“Everyone knows the wins and losses. Everyone knows the trades and free agent signings. I think people were interested in understanding the conflict I had with my brother. There is nothing to be hidden or kept secret. I think people didn’t understand the relationship that I have with Linda Rambis (a longtime friend and adviser), or obviously my very high-profile relationship with (former head coach) Phil Jackson.”
Lakers content has filled the airwaves during the past year, with many figures participating in the Apple TV+ series “They Call Me Magic” that concentrated heavily on when the team drafted Johnson No. 1 overall in 1979.
But Buss actually had some control over the content of this documentary, unlike what happened in “Winning Time,” an HBO-helmed series based on the book “Showtime: Magic, Kareem, Riley, and the Los Angeles Lakers Dynasty of the 1980s” by Jeff Pearlman.
That series was heavily criticized for taking liberties in the portrayals. Buss had no issues with “Legacy” as she was one of the many executive producers on the project.
When Buss is asked about the past three years of her life, she pauses. There’s been the thrills of the franchise winning a 17th championship during the pandemic, the lows of missing the playoffs last season and the devastating loss of Kobe Bryant.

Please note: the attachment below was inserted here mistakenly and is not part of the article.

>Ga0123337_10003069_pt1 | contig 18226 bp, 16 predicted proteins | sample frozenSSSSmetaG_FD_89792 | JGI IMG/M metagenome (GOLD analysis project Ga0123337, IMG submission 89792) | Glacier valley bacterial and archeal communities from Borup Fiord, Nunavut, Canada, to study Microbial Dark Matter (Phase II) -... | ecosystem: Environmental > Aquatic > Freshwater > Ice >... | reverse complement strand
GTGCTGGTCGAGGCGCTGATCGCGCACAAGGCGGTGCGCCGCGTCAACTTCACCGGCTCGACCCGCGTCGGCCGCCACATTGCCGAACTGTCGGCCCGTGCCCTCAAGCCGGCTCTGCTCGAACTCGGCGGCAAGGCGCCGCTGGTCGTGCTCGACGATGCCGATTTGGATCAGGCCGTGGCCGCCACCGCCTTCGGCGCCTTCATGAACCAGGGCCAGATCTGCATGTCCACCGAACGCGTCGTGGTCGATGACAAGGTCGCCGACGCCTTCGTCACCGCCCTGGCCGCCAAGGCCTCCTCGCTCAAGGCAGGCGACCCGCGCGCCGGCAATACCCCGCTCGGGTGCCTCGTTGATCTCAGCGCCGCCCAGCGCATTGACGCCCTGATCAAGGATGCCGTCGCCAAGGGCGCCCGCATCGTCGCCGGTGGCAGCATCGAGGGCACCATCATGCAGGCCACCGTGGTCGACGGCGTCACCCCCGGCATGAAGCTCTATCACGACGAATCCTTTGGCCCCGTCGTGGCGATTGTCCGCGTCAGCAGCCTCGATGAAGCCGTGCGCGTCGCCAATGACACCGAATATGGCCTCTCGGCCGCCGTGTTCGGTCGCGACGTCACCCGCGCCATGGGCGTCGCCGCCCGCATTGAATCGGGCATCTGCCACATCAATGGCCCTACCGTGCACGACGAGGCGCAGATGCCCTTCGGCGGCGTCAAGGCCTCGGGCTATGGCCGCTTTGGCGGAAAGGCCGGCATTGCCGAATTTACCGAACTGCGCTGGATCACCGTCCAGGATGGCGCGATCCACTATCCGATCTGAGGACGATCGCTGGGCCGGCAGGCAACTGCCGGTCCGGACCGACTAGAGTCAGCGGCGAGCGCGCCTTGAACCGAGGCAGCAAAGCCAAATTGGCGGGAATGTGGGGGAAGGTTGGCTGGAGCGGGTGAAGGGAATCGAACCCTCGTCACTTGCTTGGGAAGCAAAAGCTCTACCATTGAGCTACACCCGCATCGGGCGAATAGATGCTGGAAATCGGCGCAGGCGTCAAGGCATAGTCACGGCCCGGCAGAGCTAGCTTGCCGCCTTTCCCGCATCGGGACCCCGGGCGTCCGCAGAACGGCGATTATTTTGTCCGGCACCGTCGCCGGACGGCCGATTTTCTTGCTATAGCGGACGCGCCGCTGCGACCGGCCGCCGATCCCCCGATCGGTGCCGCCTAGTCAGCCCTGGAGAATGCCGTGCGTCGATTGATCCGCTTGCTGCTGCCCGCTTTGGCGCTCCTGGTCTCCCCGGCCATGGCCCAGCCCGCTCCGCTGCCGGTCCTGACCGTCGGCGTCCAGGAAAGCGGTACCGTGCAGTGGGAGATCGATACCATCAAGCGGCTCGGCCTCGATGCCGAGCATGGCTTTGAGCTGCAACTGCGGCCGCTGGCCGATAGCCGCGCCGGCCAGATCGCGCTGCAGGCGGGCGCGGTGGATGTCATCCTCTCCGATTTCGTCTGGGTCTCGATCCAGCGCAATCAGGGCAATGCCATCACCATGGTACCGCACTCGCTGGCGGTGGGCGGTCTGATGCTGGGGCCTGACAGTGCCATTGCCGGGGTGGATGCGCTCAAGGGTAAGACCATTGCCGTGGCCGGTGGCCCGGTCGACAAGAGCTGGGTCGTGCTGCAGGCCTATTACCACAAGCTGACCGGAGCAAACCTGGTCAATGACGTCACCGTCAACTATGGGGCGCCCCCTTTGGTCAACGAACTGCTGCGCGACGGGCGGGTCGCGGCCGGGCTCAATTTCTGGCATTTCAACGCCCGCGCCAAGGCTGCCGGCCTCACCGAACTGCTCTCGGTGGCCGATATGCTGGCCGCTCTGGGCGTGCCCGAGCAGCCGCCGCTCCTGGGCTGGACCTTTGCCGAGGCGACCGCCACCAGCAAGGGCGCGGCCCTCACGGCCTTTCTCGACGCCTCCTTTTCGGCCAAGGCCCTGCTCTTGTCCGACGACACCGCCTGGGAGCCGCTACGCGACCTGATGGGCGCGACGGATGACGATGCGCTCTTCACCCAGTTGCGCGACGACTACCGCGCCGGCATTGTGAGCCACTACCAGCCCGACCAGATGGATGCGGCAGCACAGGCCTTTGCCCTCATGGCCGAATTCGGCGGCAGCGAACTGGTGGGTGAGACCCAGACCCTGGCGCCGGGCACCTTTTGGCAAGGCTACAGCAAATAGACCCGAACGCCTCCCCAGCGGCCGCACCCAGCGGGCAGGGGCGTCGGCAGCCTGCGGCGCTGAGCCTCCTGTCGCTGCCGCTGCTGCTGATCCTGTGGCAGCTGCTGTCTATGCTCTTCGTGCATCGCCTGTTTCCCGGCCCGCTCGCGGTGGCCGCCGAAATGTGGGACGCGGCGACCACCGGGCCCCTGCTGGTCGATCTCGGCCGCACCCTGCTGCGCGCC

“It’s been really tough. With some high points and some of the lowest points that I have ever experienced,” she said. 
“What I have learned through the adversity was when we faced the loss of Kobe and Gianna Bryant, the question was, ‘How are we going to play basketball?’ We come together and we grieve together. That’s what ‘Lakers Nation’ does. And that’s the power of sports in our society.”
For Buss, 60, the future of the Lakers is about winning — and not settling for anything less.
“That’s what really caused the conflict between my brother and I,” she says.
Buss fired her brother, Jim, in 2017 from his post as the team’s head of basketball operations after multiple losing seasons, saying that he was “completely unfit” to run the Lakers.